Here are the names of some of the people without whose help this survey and this report would not have been made. On behalf of "Old Mama," "The Hook," "Little Fuzzy," and all the other bighorn in the world, we would like to express appreciation to the following:
Principal Biologist Lowell Sumner, of the National Park Service, without whose wisdom, encouragement, constant support, and editorial assistance this study might not have progressed beyond its initial stages; Dorr Yeager, without whose sponsorship we might never have been in the National Park Service at all; Regional Director Lawrence C. Merriam and Regional Chief of Interpretation Bennett T. Gale for that often intangible but always necessary acceptance which can be found only in "the Region"; Assistant Director, Public Affairs, Daniel B. Beard, himself a biologist, who actively supported and made possible the publication of this report.
Former Superintendent Fred Binnewies, without whose support this study would never have become an official National Park Service project and would have bogged down at Badwater; and Superintendent Granville B. Liles, who carried on where Fred left off.
Park Planner C. Gordon Fredine, through whose efforts the Desert Bighorn Council was established.
Former Chief Ranger Lou Hallock for his work with the 1955 census.
Ranger Matt Ryan for his intelligent inquiring mind, his faithful reports, and his enormous energy, without which we might still know nothing about Twin Springs and Blackwater. And to Rosemary a special necklace of "black pearls."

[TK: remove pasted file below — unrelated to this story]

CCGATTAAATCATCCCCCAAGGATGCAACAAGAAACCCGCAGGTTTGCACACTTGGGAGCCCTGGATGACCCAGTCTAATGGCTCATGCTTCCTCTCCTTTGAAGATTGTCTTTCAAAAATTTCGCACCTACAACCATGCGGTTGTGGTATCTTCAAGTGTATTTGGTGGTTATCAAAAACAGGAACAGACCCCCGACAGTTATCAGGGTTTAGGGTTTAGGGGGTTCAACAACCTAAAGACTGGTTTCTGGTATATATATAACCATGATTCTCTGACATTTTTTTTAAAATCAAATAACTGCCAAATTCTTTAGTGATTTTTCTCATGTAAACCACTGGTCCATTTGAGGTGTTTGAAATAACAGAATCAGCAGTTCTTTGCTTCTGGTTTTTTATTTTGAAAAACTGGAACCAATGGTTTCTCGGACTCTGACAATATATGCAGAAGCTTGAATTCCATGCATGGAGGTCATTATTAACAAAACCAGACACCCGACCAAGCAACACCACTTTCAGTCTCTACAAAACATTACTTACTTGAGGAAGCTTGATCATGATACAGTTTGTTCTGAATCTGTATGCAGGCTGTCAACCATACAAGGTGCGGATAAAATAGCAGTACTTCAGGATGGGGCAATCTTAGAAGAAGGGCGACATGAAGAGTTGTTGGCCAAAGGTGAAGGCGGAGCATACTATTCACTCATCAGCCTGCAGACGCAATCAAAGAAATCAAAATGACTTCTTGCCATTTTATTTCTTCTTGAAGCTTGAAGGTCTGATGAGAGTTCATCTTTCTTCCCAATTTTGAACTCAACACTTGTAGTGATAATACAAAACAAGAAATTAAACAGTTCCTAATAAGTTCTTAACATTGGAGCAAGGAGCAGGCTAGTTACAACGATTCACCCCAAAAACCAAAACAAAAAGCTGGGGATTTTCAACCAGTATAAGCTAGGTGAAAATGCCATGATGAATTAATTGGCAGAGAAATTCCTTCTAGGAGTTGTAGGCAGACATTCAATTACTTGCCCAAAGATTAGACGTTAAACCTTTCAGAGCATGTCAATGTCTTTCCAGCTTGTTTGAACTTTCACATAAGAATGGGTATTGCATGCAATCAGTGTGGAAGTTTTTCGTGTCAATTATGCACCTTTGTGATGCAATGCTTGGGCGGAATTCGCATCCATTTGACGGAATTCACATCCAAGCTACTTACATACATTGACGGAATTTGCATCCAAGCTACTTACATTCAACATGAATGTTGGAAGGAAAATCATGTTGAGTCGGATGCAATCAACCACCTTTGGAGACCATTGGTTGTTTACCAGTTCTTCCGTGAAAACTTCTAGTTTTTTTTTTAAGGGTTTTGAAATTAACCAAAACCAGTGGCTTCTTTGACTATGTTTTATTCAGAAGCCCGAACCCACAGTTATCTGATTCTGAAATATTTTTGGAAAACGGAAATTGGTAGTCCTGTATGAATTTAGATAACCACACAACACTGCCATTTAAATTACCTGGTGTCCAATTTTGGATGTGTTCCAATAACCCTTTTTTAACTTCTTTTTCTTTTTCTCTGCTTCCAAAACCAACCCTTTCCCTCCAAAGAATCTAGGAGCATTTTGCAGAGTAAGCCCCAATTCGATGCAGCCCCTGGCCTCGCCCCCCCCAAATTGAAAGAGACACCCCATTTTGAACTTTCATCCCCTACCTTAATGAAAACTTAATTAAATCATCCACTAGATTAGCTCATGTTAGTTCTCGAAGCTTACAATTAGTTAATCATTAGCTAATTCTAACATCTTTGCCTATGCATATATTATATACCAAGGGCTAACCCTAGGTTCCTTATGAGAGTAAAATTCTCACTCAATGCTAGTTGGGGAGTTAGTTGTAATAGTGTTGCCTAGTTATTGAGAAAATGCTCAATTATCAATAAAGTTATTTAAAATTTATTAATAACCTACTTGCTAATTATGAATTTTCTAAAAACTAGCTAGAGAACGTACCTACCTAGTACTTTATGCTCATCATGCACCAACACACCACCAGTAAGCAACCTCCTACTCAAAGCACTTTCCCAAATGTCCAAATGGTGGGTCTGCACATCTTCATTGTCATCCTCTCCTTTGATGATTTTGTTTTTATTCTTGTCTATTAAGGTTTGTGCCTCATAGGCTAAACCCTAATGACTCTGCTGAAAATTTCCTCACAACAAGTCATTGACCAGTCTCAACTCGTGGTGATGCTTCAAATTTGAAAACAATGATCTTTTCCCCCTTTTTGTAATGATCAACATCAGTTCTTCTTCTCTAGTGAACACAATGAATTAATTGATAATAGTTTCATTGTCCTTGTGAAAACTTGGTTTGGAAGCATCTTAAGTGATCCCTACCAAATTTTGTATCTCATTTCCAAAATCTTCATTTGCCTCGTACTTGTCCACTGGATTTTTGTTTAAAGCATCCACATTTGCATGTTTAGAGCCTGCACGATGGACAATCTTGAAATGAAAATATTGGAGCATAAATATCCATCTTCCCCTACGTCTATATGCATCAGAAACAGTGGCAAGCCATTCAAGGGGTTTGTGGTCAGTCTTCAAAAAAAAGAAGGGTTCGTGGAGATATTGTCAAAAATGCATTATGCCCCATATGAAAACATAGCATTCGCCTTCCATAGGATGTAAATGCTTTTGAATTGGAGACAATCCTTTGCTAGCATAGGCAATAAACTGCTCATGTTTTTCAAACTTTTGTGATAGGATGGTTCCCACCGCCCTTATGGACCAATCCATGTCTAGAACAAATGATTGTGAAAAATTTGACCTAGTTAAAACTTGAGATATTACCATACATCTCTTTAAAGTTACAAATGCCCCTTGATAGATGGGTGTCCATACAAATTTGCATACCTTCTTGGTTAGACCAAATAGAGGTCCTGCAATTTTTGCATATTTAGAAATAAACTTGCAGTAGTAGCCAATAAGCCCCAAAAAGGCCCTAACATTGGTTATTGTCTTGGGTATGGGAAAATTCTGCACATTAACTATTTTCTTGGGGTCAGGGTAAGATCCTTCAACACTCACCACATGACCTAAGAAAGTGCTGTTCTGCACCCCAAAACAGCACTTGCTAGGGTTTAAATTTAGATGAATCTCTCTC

Bob and Besse Carr for their steady hand at the tiller through the turbulent fiscal seas.
All the National Park Service staff, with special thanks for assistance beyond the call of duty to Park Naturalist Bill Bullard, Ranger-Naturalists Dave Ochsner, Ro Wauer, Ed Menning, Bob Badaracco; Rangers Lee Shackleton and Tom Monroe; and Mike Fahrner, who told us that the Badwater bighorn had finally after 6 years returned to "eating the softer rocks" at Badwater Bay.
The many geologists of the U.S. Geological Survey, whose reports from the back country have filled so many gaps in this storyHal Drewes, Wayne Hall, Wayne Ross, Don Mabie, and particularly Jim McAllister for his special report of the ram's "conversation" with him in the Red Amphitheater.
Charlie and Alice Hunt, whose assistance in this project has filled so large a gap that it can scarcely be measured in the time and space at our disposal here.
The staff of the U.S. Bureau of Sport Fisheries and Wildlife at the Desert Game Range, particularly Oscar V. Deming, Lloyd and Estelle McKibben, Newell Morgan, Lydia Berry, Jim Burnham, Clair Aldous, Ged Devan, John Van den Akker, and Dr. Charles Hansen.
Fred Jones, adviser and stanch supporter, Richard ("Bee Seep") Weaver, Vern Burandt, and Gene Gerdes of the California Department of Fish and Game.
Harold Elliott, whose suggestions and generous enthusiasm for our first bungling efforts with long lenses helped so much to prepare us for this work.
Dr. Gertrude Cavins and Dr. Carl Duncan and their West Coast Nature School.
The New York Zoological Society and Dr. Helmut K. Buechner.
Leonard Penhale and the California State Division of Beaches and Parks.
The botanists, Curator Roxana S. Ferris, Dr. Wallace R. Ernst, and Dr. John Thomas, for their encouragement and help in the field, but especially for the permanent installation in the Dudley Herbarium at Stanford University of the specimen collection of bighorn forage plants used during this study.
The miners and prospectors throughout the back country for their interest and cooperation, especially Jim Gill, the foreman of the Pussy Cat mine, and Bob Fordham, Charlie Hammock, "Red" Amey, and George ("Mountain Mover") Ishmael.
Cecil Godfrey for his daily patrol of Furnace Creek Wash.
Ben and Millie Keeney for their vigil at Travertine Point.
Mike Vaniman for his long hours at Badwater.
The countless visitors to Death Valley National Monument who caught the spirit and made many reports that we otherwise would never have had.